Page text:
“The shared ownership option means you can still buy your way in. But instead of buying 100 per cent, you might only buy a half or a quarter of the full cost.  Then you pay a smaller amount of rent on the bit that you don’t own.

“Some people are paying just a small rent – what is known as a social rent – that is fixed by the government according to the location and size of the property, he said.” 

Making it add up

If it sounds like a risky model, it is worth attending one of the workshops. 

“The message is, there are a lot of benefits in this model and we are starting to prove that,” says Abbey.

“We opened the first stage of our new Shenley Wood Village in Milton Keynes in February this year. In Milton Keynes we have two village. Lovatt Fields Village has 260 units on one side of the city, and when it is finished, Shenley Wood will offer another 300 on the other side.  But for that first stage, opened in February, about 100 of the apartments were for sale and every one of them had exchanged contracts by the time we opened.”

Under the financial model, the proceeds of the sales of the apartments help to cross-subsidise the affordable payment options as well as the costs of elements like the bar and the gym. The ongoing costs of these services are helped by them being commercially available to the wider community, not just the village; while a chain of 61 charity shops, operated by volunteers, brought in £790k in 2011.

The Abbey workshop series follows a similar series held last year, led by the chairman of the Humanitas Foundation in the Netherlands, Dr Hans Becker.  Dr Becker is regarded as the architect of the Humanitas ‘apartments for life’ concept which has developed something of an iconic status in retirement living and seniors housing and care circles in Australia in recent years.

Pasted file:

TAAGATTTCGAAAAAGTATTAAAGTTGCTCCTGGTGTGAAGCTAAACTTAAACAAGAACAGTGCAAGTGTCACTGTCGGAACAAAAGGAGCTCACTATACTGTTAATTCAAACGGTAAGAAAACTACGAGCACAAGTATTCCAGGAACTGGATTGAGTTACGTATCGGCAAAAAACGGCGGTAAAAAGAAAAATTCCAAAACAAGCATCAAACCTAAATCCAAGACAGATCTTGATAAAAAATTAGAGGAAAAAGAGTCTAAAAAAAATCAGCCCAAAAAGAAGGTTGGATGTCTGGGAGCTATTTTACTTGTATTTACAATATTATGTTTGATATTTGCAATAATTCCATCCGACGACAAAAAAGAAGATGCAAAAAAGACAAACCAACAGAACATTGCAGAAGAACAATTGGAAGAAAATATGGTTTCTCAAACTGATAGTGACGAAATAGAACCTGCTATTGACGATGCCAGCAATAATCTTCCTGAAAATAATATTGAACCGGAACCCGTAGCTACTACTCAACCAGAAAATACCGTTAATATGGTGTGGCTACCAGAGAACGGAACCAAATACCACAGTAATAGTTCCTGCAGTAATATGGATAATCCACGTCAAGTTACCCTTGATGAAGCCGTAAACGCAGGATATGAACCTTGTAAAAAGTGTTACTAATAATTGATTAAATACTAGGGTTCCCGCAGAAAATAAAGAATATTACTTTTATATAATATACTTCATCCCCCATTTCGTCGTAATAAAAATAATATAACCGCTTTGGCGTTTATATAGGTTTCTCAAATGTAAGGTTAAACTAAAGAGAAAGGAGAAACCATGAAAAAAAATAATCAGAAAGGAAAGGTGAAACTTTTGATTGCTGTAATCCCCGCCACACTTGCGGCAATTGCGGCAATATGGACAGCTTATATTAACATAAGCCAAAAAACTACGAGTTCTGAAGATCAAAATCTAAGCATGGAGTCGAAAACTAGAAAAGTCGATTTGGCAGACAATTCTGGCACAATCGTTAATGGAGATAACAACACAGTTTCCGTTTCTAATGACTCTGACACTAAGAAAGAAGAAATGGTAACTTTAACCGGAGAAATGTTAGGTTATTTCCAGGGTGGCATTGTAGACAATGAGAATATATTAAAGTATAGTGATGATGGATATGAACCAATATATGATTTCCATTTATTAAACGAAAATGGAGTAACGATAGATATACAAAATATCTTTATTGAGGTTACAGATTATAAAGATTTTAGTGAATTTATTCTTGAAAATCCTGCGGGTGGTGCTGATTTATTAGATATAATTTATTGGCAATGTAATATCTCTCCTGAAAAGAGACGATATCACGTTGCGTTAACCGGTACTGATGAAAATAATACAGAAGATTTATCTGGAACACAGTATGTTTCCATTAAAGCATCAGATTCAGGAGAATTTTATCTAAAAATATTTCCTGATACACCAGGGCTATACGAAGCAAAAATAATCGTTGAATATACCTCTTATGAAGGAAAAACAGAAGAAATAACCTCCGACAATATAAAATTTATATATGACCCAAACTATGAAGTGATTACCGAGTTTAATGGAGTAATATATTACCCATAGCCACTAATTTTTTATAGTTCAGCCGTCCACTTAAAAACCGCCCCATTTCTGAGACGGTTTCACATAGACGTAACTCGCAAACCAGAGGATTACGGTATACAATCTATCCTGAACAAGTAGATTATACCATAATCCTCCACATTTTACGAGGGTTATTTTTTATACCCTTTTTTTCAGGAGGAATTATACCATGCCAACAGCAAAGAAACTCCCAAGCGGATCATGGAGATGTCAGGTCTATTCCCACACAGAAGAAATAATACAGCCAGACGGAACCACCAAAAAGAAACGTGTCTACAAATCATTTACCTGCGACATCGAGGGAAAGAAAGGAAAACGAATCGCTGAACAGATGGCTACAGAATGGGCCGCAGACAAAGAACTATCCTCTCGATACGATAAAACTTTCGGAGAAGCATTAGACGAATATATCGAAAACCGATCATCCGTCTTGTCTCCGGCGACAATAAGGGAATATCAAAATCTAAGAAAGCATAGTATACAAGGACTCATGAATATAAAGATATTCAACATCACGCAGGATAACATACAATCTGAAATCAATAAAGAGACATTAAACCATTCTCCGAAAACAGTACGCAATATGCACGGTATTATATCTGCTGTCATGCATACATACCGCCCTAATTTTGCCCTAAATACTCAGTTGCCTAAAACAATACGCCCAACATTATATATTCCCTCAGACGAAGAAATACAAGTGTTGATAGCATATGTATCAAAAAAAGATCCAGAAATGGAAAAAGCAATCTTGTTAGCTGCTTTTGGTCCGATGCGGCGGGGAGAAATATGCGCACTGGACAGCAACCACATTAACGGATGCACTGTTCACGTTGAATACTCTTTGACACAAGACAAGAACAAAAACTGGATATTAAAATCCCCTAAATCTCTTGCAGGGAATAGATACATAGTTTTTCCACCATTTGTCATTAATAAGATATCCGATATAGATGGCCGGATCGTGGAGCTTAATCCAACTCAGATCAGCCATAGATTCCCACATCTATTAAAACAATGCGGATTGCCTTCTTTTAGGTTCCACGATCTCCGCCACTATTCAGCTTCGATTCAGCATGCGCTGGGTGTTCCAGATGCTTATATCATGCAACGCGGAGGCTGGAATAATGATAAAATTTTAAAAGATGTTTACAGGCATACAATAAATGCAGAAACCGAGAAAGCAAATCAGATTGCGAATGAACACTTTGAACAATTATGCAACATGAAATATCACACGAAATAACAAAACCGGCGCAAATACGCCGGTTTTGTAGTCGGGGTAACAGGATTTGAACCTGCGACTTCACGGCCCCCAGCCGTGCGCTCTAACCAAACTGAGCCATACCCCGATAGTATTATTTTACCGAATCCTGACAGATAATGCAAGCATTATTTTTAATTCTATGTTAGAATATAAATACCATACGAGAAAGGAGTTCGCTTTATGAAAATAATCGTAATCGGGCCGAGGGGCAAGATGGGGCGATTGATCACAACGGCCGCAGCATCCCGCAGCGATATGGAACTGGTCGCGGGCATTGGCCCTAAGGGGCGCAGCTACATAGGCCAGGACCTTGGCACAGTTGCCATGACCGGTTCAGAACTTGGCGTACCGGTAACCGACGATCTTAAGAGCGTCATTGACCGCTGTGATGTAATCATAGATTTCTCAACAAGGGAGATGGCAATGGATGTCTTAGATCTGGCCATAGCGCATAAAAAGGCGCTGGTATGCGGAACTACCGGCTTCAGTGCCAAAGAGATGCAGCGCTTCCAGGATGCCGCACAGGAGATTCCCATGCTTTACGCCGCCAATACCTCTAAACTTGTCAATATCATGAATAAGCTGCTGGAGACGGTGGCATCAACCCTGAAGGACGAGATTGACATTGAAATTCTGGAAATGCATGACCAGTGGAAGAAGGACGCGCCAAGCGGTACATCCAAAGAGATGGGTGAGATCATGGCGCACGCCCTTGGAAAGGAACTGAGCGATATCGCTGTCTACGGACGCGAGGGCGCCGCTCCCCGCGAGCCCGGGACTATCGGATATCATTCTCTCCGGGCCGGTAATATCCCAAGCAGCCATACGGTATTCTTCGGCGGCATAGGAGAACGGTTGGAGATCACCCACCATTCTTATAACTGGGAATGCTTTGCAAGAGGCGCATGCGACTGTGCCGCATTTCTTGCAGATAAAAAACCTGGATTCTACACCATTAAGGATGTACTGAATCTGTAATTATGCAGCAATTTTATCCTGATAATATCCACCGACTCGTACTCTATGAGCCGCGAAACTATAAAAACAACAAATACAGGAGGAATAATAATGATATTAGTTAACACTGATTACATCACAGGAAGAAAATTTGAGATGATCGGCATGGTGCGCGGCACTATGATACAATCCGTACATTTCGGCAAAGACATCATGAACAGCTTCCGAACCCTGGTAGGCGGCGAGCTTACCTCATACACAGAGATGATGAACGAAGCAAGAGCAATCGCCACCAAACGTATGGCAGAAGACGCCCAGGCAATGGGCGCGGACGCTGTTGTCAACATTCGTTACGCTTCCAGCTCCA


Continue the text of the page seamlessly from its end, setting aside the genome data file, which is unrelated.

The approach has attracted a lot of interest in Australia, partly due to the high profile gained by the Benevolent Society in the development process for its own Apartments for Life project in Sydney’s eastern suburbs.   

Ironically, despite the noted similarities to the Apartments for Life approach, the Extra Care Charitable Trust’s model for ‘inspirational communities’ evolved quite independently of any knowledge of Humanitas. 

“The first I heard of the apartments for life model and Humanitas was when I was here a couple of years ago and Barbara Squires from the Benevolent Society [now at IRT] said to me, this is what Hans Becker does in Netherlands.  I said, I didn’t know him or that organisation but at the time I was relatively new, so I got in touch with my predecessor. 

“He had never heard of Humanitas either; but I have since looked at it and it looks great.”

Your chance for a free registration

Nick Abbey will be leading three one-day workshops in Australia in July as part of the 2nd Ageing Asia Leadership series:

Developing & operating inspirational communities for over 55s – How Australian retirement villages & aged care homes can sustainably apply the Apartments for Life concept.